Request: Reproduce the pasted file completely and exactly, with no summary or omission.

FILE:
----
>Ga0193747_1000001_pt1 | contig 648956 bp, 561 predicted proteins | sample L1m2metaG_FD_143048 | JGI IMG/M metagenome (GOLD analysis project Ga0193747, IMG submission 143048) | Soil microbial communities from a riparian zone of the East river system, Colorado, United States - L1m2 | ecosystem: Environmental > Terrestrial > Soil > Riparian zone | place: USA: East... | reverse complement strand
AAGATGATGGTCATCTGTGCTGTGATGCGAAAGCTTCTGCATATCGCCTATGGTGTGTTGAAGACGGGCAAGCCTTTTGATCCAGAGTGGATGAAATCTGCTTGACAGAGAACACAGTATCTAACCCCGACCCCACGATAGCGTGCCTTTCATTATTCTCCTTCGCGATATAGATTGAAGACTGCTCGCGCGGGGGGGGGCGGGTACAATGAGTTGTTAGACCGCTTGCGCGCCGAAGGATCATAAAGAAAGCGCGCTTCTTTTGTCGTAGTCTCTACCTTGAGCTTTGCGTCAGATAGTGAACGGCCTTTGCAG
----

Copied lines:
>Ga0193747_1000001_pt1 | contig 648956 bp, 561 predicted proteins | sample L1m2metaG_FD_143048 | JGI IMG/M metagenome (GOLD analysis project Ga0193747, IMG submission 143048) | Soil microbial communities from a riparian zone of the East river system, Colorado, United States - L1m2 | ecosystem: Environmental > Terrestrial > Soil > Riparian zone | place: USA: East... | reverse complement strand
AAGATGATGGTCATCTGTGCTGTGATGCGAAAGCTTCTGCATATCGCCTATGGTGTGTTGAAGACGGGCAAGCCTTTTGATCCAGAGTGGATGAAATCTGCTTGACAGAGAACACAGTATCTAACCCCGACCCCACGATAGCGTGCCTTTCATTATTCTCCTTCGCGATATAGATTGAAGACTGCTCGCGCGGGGGGGGGCGGGTACAATGAGTTGTTAGACCGCTTGCGCGCCGAAGGATCATAAAGAAAGCGCGCTTCTTTTGTCGTAGTCTCTACCTTGAGCTTTGCGTCAGATAGTGAACGGCCTTTGCAG